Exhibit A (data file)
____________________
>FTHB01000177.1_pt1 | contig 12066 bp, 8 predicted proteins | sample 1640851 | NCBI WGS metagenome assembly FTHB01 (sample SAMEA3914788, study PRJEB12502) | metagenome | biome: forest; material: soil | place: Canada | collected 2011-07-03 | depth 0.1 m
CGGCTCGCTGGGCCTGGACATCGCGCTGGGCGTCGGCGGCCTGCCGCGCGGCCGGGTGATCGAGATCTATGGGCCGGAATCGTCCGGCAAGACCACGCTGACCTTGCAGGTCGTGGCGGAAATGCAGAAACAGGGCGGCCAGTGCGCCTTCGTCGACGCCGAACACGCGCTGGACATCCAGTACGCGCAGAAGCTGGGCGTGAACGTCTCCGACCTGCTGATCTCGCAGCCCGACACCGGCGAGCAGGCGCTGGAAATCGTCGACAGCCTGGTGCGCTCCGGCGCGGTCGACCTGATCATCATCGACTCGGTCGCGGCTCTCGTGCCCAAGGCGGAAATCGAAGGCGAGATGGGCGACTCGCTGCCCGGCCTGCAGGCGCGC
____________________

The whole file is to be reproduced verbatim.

>FTHB01000177.1_pt1 | contig 12066 bp, 8 predicted proteins | sample 1640851 | NCBI WGS metagenome assembly FTHB01 (sample SAMEA3914788, study PRJEB12502) | metagenome | biome: forest; material: soil | place: Canada | collected 2011-07-03 | depth 0.1 m
CGGCTCGCTGGGCCTGGACATCGCGCTGGGCGTCGGCGGCCTGCCGCGCGGCCGGGTGATCGAGATCTATGGGCCGGAATCGTCCGGCAAGACCACGCTGACCTTGCAGGTCGTGGCGGAAATGCAGAAACAGGGCGGCCAGTGCGCCTTCGTCGACGCCGAACACGCGCTGGACATCCAGTACGCGCAGAAGCTGGGCGTGAACGTCTCCGACCTGCTGATCTCGCAGCCCGACACCGGCGAGCAGGCGCTGGAAATCGTCGACAGCCTGGTGCGCTCCGGCGCGGTCGACCTGATCATCATCGACTCGGTCGCGGCTCTCGTGCCCAAGGCGGAAATCGAAGGCGAGATGGGCGACTCGCTGCCCGGCCTGCAGGCGCGC